Victor Davis Hanson
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Traditional peasant societies believe in only a limited good. The more your neighbor earns, the less someone else gets. Profits are seen as a sort of theft. They must be either hidden or redistributed. Envy rather than admiration of success reigns.

In contrast, Western civilization began with a very different ancient Greek idea of an autonomous citizen, not an indentured serf or subsistence peasant. The small, independent landowner -- if left to his own talents and if his success was protected by, and from, government -- would create new sources of wealth for everyone. The resulting greater bounty for the poor soon trumped their old jealousy of the better off.

Citizens of ancient Greece and Italy soon proved more prosperous and free than either the tribal folk to the north and west, or the imperial subjects to the south and east. The success of later Western civilization in general, and America in particular, is testament to this legacy of the freedom of the individual in the widest political and economic sense

We seem to be forgetting that lately -- though Mao Zedong's redistributive failures in China, or present-day bankrupt Greece, should warn us about what happens when government tries to enforce an equality of result rather than of opportunity.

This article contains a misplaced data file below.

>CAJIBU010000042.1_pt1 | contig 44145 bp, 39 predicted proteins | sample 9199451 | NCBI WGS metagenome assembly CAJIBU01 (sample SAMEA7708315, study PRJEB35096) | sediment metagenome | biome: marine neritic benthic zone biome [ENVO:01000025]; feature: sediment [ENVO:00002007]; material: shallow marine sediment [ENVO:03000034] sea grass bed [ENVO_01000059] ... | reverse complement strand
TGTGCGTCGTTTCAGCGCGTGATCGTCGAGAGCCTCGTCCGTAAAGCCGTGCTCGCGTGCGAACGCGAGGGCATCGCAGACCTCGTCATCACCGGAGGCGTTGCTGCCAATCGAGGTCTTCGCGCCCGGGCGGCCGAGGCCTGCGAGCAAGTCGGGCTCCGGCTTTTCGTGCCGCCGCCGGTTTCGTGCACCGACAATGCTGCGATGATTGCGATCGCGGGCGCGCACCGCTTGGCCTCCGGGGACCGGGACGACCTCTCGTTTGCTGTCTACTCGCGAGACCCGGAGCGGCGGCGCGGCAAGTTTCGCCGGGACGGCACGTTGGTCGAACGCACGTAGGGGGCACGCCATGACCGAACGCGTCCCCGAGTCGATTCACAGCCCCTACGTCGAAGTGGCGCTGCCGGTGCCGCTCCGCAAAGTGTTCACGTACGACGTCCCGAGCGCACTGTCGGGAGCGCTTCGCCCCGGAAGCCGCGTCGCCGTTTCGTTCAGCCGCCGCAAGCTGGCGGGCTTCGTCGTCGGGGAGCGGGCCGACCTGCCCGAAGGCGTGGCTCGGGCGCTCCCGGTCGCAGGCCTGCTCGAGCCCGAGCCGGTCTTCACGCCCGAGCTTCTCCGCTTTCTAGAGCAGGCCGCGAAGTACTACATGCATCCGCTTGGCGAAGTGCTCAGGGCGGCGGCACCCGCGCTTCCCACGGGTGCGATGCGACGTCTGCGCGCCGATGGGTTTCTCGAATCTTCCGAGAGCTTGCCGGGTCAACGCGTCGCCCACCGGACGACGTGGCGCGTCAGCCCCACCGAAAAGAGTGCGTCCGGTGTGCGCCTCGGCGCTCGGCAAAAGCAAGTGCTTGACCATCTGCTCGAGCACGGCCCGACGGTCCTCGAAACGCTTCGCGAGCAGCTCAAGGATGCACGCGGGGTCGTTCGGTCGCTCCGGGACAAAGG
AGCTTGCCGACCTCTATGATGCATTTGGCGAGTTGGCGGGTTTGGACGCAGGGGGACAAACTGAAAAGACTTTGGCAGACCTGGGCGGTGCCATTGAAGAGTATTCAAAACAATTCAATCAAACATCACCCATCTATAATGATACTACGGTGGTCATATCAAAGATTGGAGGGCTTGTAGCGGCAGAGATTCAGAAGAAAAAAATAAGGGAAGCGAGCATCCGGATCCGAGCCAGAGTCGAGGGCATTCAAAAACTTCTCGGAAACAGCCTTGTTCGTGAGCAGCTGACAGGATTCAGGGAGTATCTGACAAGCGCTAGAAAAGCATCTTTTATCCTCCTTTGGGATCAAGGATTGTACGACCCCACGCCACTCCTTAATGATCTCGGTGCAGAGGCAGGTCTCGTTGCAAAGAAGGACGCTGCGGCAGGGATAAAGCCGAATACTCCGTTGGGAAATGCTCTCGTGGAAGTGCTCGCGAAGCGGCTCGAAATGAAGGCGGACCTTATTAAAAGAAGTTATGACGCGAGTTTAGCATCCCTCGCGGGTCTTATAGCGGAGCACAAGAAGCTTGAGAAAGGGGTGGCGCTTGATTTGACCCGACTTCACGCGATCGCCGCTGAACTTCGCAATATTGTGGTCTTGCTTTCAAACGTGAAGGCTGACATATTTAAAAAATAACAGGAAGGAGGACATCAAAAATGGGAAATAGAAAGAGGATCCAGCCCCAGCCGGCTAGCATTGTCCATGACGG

Even after the failure of statism at the end of the Cold War, the disasters of socialism in Venezuela and Cuba, and the recent financial meltdowns in the European Union, for some reason America is returning to a peasant mentality of a limited good that redistributes wealth rather than creates it. Candidate Obama's "spread the wealth" slip to Joe the Plumber simply was upgraded to President Obama's "I do think at a certain point you've made enough money."

The more his administration castigates insurers, businesses and doctors; raises taxes on the upper income brackets; and creates more regulations, the more those who create wealth are sitting out, neither hiring nor lending. The result is that traditional self-interested profit-makers are locking up trillions of dollars in unspent cash rather than using it to take risks and either lose money due to new red tape or see much of their profit largely confiscated through higher taxes.

No wonder that in such a climate of fear and suspicion, unemployment remains near 10 percent. Deficits chronically exceed $1 trillion per annum. And now the poverty rate has hit a historic high. We are all getting poorer in hopes that a few don't get richer.

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Victor Davis Hanson

Victor Davis Hanson is a classicist and historian at the Hoover Institution, Stanford University, and a recipient of the 2007 National Humanities Medal.